A U.S. District Court judge yesterday struck down federal water pollution controls on hazardous chemcials, ruling that the guidelines exceed what Congress intended.

Judge Earl E. Veron of Louisiana's Western District said the Environmental Protection Agency's new rules governing the discharge of 271 hazardous chemicals are "invalid, void, unenforceable and of no legal effect."

Veron's decision prevents the federal agency from enacting the hazardous waste and chemical spill regulations which were part of the 1977 Clean Water Act. Veron's ruling, unless overturned on appeal, will be effective nationwide.

"It appears that as of Friday we don't have a program covering the spills or discharges of these hazardous materials', 'said Donald W. Fowler of the U.S. Justice Department who served as legal counsel for EPA. Fowler said EPA has not yet decided whether to accept the decision or to seek an appeal from a higher court.

Veron's ruling was the climax of more than two months of court litigation in which industrial representatives argued that the new pollution control standards and accompanying violation penalties were too harsh and went beyond the powers granted by Congress.

The court issued a temporary injunction against EPA June 8. Both EPA and plaintiffs appeared before the judge for a summary judgment hearing June 24. The EPA regulations were to have gone into effect Aug. 11.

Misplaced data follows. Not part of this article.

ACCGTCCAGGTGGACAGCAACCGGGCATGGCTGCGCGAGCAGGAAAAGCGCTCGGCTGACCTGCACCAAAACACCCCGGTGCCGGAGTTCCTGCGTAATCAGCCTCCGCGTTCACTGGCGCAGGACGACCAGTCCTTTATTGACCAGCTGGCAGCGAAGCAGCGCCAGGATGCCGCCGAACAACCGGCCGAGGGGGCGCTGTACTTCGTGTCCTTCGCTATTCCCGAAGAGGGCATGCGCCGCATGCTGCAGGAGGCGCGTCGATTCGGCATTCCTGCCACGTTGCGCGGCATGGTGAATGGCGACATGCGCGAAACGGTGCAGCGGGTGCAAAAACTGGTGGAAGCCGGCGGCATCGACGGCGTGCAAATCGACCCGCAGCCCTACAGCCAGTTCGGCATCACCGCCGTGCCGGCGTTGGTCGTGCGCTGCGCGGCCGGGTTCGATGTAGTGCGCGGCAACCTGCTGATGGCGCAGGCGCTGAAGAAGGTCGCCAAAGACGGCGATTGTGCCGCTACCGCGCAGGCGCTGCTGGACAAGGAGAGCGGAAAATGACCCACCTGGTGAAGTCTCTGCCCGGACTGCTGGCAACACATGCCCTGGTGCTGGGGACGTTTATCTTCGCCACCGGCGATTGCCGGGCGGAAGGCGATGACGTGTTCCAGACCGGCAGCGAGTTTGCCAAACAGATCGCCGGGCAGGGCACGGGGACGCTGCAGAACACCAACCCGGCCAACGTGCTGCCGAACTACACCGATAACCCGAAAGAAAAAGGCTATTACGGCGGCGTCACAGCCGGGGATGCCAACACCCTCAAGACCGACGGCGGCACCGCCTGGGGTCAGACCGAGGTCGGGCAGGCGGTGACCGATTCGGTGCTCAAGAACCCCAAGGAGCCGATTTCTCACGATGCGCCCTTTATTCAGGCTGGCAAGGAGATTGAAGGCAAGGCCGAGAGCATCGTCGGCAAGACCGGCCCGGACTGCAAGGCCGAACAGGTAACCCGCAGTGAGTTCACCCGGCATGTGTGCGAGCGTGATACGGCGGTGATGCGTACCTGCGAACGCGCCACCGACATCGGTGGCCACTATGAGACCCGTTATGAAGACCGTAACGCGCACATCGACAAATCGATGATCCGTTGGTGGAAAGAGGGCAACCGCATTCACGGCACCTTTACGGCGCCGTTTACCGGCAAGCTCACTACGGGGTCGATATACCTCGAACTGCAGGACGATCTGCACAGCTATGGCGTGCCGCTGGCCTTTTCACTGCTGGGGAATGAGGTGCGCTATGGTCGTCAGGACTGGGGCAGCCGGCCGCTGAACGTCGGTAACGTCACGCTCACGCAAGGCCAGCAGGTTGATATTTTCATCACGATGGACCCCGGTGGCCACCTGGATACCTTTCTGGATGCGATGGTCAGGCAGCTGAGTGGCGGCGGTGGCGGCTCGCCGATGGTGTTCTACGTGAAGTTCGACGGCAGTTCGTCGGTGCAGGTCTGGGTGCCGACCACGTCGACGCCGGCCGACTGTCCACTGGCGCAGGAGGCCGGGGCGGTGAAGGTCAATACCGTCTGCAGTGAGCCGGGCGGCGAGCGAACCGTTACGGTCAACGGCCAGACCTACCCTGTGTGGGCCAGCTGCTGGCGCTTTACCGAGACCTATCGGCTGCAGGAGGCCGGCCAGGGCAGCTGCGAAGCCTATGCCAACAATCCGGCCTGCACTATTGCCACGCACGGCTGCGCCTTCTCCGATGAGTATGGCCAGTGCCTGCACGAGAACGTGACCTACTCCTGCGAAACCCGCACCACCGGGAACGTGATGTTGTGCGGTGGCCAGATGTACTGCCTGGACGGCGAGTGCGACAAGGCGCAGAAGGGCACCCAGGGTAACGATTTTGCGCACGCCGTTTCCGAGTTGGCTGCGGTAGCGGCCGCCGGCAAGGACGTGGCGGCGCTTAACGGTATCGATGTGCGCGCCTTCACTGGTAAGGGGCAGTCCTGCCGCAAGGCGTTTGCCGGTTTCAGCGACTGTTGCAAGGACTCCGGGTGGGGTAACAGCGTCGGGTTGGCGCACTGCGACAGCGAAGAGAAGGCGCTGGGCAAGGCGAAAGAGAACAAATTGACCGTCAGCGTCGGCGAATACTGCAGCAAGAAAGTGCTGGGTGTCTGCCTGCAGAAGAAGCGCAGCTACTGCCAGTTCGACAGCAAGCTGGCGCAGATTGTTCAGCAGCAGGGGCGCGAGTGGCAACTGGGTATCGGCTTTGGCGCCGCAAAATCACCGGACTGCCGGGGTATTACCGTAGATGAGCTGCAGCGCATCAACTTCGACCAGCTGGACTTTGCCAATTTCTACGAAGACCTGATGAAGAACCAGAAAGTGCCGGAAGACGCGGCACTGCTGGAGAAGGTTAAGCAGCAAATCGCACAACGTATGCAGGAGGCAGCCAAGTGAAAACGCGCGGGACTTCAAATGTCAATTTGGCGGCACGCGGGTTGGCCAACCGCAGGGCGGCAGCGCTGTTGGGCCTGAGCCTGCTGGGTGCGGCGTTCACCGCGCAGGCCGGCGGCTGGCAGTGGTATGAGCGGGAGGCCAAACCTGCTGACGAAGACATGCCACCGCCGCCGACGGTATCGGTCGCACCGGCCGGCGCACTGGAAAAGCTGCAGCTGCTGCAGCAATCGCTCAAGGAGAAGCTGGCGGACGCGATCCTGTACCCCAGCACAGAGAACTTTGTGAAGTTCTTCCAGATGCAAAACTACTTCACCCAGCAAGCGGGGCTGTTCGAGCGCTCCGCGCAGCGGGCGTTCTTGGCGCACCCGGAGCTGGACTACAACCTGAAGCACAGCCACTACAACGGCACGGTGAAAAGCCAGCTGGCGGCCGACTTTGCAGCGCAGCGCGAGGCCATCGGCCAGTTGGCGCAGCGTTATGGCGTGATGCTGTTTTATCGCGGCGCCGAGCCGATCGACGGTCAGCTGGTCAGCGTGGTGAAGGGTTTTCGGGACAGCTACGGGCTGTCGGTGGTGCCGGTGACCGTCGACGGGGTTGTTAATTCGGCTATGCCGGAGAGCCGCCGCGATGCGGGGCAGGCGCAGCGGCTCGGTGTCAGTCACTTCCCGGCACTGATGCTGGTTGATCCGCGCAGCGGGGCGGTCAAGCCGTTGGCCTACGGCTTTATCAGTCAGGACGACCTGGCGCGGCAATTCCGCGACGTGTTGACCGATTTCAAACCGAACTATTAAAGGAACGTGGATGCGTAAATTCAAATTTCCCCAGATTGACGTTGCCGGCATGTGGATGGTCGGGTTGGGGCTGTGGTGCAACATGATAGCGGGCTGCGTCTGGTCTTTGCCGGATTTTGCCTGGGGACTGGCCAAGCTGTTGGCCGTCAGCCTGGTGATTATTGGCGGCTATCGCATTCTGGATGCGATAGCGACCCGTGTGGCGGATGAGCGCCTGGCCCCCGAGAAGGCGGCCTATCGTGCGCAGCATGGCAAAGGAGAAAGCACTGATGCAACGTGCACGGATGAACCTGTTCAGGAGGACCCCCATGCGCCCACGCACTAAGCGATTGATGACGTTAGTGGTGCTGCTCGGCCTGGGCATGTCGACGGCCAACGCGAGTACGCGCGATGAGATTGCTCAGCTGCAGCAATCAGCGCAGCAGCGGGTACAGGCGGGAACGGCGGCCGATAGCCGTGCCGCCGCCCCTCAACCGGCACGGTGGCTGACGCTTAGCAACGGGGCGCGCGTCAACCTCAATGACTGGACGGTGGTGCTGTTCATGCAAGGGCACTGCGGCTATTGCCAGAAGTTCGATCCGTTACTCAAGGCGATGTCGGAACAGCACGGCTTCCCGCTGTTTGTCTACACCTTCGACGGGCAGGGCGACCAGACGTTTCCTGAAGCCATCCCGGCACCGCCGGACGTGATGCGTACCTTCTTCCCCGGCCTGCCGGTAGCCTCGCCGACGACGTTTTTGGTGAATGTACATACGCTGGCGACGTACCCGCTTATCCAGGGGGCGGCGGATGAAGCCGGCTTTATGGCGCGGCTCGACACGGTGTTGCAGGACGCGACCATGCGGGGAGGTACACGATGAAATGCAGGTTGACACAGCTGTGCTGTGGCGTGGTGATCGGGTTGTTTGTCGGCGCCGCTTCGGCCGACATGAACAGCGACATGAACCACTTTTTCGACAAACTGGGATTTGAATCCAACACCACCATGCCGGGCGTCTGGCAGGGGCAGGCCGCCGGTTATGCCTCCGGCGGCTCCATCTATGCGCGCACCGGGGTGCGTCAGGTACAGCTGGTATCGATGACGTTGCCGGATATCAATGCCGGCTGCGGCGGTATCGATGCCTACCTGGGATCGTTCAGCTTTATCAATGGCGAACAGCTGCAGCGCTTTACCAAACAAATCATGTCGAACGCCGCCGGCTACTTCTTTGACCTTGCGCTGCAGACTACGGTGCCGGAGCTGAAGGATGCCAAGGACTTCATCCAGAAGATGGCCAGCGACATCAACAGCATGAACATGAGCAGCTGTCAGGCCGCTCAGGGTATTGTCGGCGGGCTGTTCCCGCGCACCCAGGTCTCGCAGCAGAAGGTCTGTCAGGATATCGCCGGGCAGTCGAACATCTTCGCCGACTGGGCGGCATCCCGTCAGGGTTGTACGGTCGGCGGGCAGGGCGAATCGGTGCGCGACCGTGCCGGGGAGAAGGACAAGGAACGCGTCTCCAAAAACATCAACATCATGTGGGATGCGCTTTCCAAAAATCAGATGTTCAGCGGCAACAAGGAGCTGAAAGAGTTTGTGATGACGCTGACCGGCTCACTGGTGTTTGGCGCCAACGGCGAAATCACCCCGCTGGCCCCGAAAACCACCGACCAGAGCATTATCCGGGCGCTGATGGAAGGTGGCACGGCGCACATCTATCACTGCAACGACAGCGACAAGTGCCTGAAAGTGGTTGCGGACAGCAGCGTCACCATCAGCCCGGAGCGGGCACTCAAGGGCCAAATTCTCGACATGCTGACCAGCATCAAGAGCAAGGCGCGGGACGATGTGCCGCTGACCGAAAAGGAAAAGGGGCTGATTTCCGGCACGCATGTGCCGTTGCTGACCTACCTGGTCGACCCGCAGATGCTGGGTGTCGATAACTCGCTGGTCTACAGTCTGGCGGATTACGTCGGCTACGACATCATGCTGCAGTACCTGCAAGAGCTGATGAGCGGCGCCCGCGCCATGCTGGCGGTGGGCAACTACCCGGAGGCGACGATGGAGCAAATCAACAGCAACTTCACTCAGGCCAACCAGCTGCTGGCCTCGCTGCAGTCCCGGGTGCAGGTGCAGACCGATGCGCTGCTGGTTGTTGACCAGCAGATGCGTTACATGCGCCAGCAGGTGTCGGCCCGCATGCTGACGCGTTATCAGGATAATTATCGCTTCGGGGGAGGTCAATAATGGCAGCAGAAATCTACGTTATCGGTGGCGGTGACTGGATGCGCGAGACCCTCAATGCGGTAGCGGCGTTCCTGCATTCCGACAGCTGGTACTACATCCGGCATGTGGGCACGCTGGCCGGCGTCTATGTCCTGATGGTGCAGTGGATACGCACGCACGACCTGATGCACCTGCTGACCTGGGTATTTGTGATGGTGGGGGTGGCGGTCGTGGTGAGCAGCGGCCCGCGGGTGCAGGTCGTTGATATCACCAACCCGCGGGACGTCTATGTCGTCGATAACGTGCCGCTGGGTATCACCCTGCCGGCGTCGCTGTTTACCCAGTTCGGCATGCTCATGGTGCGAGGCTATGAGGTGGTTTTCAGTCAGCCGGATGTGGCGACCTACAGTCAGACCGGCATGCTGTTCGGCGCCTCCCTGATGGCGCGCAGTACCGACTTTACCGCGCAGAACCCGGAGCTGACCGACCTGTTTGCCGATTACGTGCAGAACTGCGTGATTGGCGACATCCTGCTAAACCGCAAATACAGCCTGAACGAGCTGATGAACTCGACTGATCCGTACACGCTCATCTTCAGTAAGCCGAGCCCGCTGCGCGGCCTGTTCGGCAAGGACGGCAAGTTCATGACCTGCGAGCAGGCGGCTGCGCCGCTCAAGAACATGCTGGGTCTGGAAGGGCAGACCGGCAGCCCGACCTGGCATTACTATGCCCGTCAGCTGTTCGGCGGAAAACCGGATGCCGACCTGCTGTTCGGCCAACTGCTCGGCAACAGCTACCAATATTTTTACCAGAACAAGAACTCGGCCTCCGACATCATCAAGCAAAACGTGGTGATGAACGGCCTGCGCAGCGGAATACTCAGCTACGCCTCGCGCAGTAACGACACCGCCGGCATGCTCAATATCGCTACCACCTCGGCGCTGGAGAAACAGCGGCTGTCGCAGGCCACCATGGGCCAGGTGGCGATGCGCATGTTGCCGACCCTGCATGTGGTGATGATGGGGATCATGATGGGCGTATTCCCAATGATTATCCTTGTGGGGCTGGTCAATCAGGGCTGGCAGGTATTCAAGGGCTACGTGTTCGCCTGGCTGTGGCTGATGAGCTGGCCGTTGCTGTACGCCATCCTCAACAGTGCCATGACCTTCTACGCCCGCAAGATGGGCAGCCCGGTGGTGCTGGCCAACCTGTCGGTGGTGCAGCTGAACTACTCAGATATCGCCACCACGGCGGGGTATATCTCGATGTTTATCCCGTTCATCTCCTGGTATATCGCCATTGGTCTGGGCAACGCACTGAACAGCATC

"This means now we have no rules governing hazardous substance discharge, no penalties or liabilities on spills covering these 271 chemicals, no required reporting of the discharge of these waste," said Kenneth Mackenphun, a director of the Water Planning Standards division of EPA who was principal author of the hazardous chemical regulations.

According to Mackenphun, the regulations concerning spills and discharges of the chemicals were implemented in March 1978, but were quashed by the court less then three months later when industrial representatives led by the Manufacturing Chemists Association filed suit for the injunction.

No regulations specifically had governed hazardous substances before the enactment of the new regulations, Mackenphun said.

"We do not view this decision as a victory for those who would pollute our waters with impunity (as some might interpret it) nor as a defeat for those who are fighting the worthly battle to protect our environment," the court said in its decision.

The court continued, "We are concerned solely and completely with ensuring that regulations promulgated by a governmental body which are aimed at controlling the activities of private business and citizens have been developed in compliance with the relevant legislative policies . . . in a manner which is not arbitrary and capricious."

During the summary judgement hearing held on June 24, industry groups argued that, if enforced, the new standards would force hundreds of industries and most barge and operators out of business. This, they said, would result in layoffs of thousands of workers.